Slumber party highlight: The pleasure dome

That's right, my friends and I still have slumber parties. I highly recommend it. When I host, there's homemade food, romantic comedies, and for some reason, we end up doing elaborate photo shoots. My friends allow me to experiment with make-up, fit them with wigs, and position them atop our dining table.

But my home is no longer the number one venue for slumber parties, and rightfully so. One of my friends has a hot tub the size of Texas, and a few spare bedrooms. She lives in a magical home with Busch Gardens-eque touches of old Europe. It is surrounded by trees, with rock walls, a roaring fireplace, and a screened-in porch with hammocks.  

cibes Tuscan bread

At the last gathering, we agreed on take-out. And being the gracious guests that we are, none of us arrived empty-handed. (Never show up empty-handed!). Unfortunately, we couldn't stop talking, and the window for take-out had passed. When we assessed our host gifts, we realized that we had all brought sweets. There were doughnuts, Ghiradelli chocolates, strawberry cake, and apple fritters. One friend saved the day - my friend Lori brought a savory pull-apart bread with cheese. Though that name doesn't quite describe the glory of it. I shall call it the pleasure dome.

This addictive party treat is almost too easy to prepare, and Lori was gracious enough to share the recipe. It was the highlight of our slumber party spread.

The Pleasure Dome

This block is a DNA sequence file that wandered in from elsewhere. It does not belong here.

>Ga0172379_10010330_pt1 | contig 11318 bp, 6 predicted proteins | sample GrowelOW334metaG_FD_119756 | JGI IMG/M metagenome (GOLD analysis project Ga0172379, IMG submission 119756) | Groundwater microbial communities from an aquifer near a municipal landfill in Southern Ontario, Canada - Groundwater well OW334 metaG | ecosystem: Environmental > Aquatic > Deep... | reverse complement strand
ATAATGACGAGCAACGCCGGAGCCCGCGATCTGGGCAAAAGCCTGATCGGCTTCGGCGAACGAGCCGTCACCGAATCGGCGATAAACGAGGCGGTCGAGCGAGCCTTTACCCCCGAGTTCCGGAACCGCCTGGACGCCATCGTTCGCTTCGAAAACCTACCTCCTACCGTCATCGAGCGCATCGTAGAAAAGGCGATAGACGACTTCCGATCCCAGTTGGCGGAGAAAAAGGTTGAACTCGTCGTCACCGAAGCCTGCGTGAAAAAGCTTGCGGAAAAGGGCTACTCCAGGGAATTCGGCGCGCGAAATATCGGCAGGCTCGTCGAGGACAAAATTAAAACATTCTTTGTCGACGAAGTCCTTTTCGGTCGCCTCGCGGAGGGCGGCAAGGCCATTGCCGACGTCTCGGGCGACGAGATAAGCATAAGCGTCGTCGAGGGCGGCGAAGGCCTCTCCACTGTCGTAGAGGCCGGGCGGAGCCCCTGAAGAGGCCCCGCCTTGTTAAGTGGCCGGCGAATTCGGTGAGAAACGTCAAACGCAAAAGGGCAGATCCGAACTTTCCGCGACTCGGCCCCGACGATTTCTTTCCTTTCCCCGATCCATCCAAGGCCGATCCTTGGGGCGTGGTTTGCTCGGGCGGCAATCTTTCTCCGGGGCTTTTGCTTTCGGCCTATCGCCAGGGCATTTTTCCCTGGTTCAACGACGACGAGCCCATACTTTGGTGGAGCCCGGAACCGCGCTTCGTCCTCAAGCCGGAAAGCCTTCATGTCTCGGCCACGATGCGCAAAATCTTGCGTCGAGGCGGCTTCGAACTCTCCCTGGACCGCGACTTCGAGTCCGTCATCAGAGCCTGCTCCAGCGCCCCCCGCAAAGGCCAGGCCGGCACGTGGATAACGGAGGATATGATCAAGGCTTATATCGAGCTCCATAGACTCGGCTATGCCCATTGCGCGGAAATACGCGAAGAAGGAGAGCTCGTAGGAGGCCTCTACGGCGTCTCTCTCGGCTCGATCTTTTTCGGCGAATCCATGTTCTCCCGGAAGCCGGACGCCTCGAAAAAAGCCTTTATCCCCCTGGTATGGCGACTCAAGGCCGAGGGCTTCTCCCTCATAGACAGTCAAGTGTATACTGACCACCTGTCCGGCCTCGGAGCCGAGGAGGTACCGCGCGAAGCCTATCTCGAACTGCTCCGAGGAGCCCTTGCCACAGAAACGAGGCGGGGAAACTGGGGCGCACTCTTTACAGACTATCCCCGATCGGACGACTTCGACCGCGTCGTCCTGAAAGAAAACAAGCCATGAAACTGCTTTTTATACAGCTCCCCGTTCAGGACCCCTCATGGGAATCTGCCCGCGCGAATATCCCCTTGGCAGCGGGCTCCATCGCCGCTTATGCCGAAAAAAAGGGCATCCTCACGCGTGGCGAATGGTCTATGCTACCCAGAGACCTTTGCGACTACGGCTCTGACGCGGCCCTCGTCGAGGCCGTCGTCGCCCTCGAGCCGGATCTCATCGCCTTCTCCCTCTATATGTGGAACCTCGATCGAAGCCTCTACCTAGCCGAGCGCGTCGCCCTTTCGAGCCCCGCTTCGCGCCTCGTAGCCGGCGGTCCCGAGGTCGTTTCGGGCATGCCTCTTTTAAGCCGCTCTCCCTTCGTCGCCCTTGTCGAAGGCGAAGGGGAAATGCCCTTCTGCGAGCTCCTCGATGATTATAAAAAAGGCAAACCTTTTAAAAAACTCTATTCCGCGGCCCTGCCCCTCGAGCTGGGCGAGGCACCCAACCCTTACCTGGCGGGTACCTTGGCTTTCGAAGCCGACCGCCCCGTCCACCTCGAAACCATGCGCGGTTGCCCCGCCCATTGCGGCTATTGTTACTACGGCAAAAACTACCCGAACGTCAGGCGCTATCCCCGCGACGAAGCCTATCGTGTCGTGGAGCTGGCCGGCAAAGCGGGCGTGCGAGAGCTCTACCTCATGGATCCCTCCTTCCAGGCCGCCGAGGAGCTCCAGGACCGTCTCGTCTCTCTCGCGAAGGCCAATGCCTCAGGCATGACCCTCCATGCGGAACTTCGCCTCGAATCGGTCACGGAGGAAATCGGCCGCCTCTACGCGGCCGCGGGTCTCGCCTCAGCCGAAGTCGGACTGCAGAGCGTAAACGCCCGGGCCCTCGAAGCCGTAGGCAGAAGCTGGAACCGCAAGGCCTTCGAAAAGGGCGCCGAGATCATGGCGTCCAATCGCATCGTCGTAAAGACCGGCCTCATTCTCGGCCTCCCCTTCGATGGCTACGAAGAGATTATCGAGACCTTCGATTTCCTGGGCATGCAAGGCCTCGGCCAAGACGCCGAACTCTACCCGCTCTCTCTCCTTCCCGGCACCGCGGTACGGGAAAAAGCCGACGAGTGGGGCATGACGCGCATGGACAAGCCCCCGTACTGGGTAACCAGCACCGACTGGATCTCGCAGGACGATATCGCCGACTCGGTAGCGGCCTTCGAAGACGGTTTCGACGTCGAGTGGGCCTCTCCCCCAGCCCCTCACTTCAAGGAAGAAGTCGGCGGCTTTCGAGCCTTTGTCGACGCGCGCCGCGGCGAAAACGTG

Recipe ingredients:

  • One loaf of crusty bread - nothing soft that will fall apart. A round Tuscany loaf or sourdough from a bakery will do.
  • One block of Monterrey jack cheese
  • One block of pepper jack cheese
  • 1/2 cup of spring onions, chopped
  • 2-3 Tbsp poppy seeds
  • 1 stick of melted butter (salted)
  • 6 cloves of chopped garlic (that's a minimum for me - I'd do half a head of garlic!)
pull apart cheesy bread

Recipe instructions:

  • Preheat over to 350 degrees¬†Fahrenheit
  • Keeping the loaf together, use a bread knife to slice the bread criss-cross across the top, a couple of inches deep. This will form roughly 1-inch cubes. It's natural for a few pieces of crust to tumble off. You can stuff them back in later.¬†
  • In the groves¬†between the bread cubes, stuff with thin hunks of cheese. You can play with¬†thickness but 1/3 inch thickness works well. Stuff one type of cheese in one direction, and the other type of cheese in the opposite direction.
  • Place most of the chopped garlic within the groves along with the cheese, distributing it evenly.
  • Transfer the bread from your cutting board onto a sheet pan covered in foil. You will eventually cover the dome with foil, so no need to fit foil to the pan.¬†
  • Sprinkle with chopped onions, poppy seeds, the remaining chopped garlic, and drench¬†it in¬†melted butter.
  • I would dust this off with one final hit of salt to enhance it,¬†though it was not in the original recipe.
  • Cover with foil so the heat stays trapped and melts the cheese into the bread.
  • Place into the¬†oven for 15-20 minutes.
cheesy bread

The aroma alone will liven up the gathering, and everyone will anticipate tearing off little cheesy, garlicky cubes of goodness. Prepare for cheese pulls, oohs and ahhs, and a few compliments. 

And, with respect to Lori's family, I will repeat the last step in their recipe outline: "Eat it like a lion." 

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